Who Was Henry Geldzahler?

Is Hockney's double portrait the ultimate totem of the wild 60s art world?

A portion of Dennis Hopper’s 1963 photo depicting, (l to r) Andy Warhol, Henry Geldzahler, David Hockney.

One of the challenges facing Christie’s this Summer was how to proceed with the sale of the Barney Ebsworth collection when the auction house had agreed to try to sell David Hockney’s A Portrait of an Artist (Pool with Two Figures) from the artist’s celebrated series of double portraits. The complication came in the form of one of the artist’s other double portraits, Henry Geldzahler and Christopher Scott, which was among Ebsworth’s holdings. 

The consignor of the Pool with Two Figures was determined to get a price never before achieved for a Hockney nor a living artist which pretty much determined that it would have to be sold in New York in November. No one believed the two paintings could be sold in the same week. 

The Pool with Two Figures was a high-risk sale. It worked out. But had the painting sold poorly or been withdrawn, it might have affected the value of the Geldzahler portrait. Now that the Pool with Two Figures has set a record price, the question remains what is the right value for the Geldzahler portrait. 

Christie’s announced late last week that the painting had a third-party guarantee and would be auctioned with an estimate in the region of £30m. At current exchange rates, That’s $37.5m only $9m more than one of the artist’s later landscapes. Part of the problem may be a lack of understanding about Henry Geldzahler’s importance to the history of American culture and as the emblematic figure of a particular moment in New York cultural history.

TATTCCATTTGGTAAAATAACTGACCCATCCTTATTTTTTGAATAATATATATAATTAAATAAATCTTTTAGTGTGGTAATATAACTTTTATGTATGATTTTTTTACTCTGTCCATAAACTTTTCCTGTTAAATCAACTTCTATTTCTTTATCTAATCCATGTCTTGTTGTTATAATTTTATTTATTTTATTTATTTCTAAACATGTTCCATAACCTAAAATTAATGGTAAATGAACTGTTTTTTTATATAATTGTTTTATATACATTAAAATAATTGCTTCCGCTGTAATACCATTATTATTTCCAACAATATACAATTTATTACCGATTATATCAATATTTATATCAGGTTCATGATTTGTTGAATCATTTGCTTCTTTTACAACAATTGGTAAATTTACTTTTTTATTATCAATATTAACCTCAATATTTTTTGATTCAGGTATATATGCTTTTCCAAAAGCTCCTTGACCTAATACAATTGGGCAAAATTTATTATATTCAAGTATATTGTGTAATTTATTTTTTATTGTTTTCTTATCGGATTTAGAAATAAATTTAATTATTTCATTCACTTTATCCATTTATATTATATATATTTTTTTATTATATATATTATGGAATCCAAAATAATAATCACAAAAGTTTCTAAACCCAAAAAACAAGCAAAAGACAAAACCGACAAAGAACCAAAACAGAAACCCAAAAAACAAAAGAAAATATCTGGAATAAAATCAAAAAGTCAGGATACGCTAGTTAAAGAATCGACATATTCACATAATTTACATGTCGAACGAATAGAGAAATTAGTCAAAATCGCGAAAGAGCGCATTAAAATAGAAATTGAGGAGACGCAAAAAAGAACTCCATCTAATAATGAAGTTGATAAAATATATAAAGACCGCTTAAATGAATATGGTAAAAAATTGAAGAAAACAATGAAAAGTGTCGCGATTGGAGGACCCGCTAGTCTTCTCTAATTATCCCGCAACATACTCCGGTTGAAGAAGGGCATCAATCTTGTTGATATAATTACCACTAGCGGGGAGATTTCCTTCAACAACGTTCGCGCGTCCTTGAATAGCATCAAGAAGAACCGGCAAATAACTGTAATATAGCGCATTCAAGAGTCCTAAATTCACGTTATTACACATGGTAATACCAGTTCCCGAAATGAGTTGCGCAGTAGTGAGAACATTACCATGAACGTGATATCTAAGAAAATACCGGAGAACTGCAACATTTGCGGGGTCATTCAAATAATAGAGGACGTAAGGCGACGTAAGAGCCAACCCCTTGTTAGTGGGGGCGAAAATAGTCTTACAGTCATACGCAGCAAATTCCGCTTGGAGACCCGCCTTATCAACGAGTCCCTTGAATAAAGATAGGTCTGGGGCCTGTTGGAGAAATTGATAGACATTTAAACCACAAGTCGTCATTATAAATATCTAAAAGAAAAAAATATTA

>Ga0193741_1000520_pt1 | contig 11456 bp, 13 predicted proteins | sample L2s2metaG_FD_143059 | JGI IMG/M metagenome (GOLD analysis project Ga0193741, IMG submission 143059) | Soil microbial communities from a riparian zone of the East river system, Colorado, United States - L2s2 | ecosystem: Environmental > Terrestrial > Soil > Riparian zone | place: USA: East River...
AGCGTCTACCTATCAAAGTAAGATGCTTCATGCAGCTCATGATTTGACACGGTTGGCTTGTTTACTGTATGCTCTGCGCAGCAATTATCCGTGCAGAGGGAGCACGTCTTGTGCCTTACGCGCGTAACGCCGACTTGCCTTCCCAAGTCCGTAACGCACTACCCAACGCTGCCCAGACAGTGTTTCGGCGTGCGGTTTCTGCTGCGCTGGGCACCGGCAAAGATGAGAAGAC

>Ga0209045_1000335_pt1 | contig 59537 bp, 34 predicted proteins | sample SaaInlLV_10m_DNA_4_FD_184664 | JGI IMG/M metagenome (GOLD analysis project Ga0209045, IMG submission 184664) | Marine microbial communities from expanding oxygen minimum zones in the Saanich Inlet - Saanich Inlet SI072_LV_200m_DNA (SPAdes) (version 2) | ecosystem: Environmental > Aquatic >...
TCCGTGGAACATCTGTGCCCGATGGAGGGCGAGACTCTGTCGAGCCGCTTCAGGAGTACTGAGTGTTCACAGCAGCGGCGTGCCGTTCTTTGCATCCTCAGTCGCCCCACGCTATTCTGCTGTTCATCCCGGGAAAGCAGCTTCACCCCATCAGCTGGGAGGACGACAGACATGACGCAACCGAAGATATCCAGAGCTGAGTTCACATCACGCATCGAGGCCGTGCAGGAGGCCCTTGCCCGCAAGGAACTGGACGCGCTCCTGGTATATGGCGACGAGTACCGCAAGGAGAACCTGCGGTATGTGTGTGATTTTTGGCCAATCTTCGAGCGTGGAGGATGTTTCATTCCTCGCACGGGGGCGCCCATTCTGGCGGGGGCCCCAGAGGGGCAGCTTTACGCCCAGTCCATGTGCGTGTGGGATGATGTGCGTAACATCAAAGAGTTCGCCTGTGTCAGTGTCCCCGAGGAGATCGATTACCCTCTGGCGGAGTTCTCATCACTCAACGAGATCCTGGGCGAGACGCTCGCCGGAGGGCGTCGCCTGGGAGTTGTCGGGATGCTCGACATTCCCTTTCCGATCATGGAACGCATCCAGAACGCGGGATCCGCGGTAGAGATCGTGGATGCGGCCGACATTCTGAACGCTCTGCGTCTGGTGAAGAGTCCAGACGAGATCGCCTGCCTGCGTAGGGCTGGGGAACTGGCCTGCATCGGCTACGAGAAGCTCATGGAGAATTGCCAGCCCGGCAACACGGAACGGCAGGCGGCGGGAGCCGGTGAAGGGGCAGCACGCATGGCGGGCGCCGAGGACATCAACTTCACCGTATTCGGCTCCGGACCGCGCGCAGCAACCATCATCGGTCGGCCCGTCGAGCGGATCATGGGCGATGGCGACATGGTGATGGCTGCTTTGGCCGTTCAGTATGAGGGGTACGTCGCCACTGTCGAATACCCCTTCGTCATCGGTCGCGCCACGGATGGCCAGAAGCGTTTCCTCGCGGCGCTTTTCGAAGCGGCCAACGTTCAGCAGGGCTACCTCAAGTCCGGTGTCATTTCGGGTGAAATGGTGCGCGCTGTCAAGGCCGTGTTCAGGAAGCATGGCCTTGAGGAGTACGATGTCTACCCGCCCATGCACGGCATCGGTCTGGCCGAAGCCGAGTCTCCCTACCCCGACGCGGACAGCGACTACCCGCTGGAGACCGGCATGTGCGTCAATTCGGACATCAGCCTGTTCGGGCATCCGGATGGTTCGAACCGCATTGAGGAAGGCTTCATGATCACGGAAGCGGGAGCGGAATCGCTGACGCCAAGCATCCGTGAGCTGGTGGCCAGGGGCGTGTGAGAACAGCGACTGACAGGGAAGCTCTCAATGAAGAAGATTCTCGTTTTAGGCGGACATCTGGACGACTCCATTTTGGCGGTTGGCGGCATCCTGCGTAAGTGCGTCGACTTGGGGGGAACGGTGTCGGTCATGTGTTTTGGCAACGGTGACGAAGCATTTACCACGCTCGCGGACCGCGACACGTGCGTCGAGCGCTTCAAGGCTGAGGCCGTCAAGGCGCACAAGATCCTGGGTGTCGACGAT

Double Portraits

The seven double portraits portray a range of couples who were friends and relatives of the artist. The designer Ossie Clark and his wife Celia Birtwell are shown in a work entitled Mr and Mrs Clark and Percy—Percy being the couple’s cat. The writer Christopher Isherwood and his partner Don Bachardy appear in another. The artist’s parents fill a third. Fred and Marcia Weisman are depicted in a painting entitled American Collectors. The Clarks and the artist’s parents are in the Tate along with George Lawson and Wayne Sleep. The Portrait of an Artist and Henry Geldzahler and Christopher Scott round out the series.

Now that the auction market has set a ceiling on the price of a Hockney, the remaining question is how high anyone is willing to bid to close the gap between the $90m (£70m) spent on the Pool with Two Figures and the rest of the Hockney market which topped out at $28.4m for Pacific Coast Highway and Santa Monica from 1990.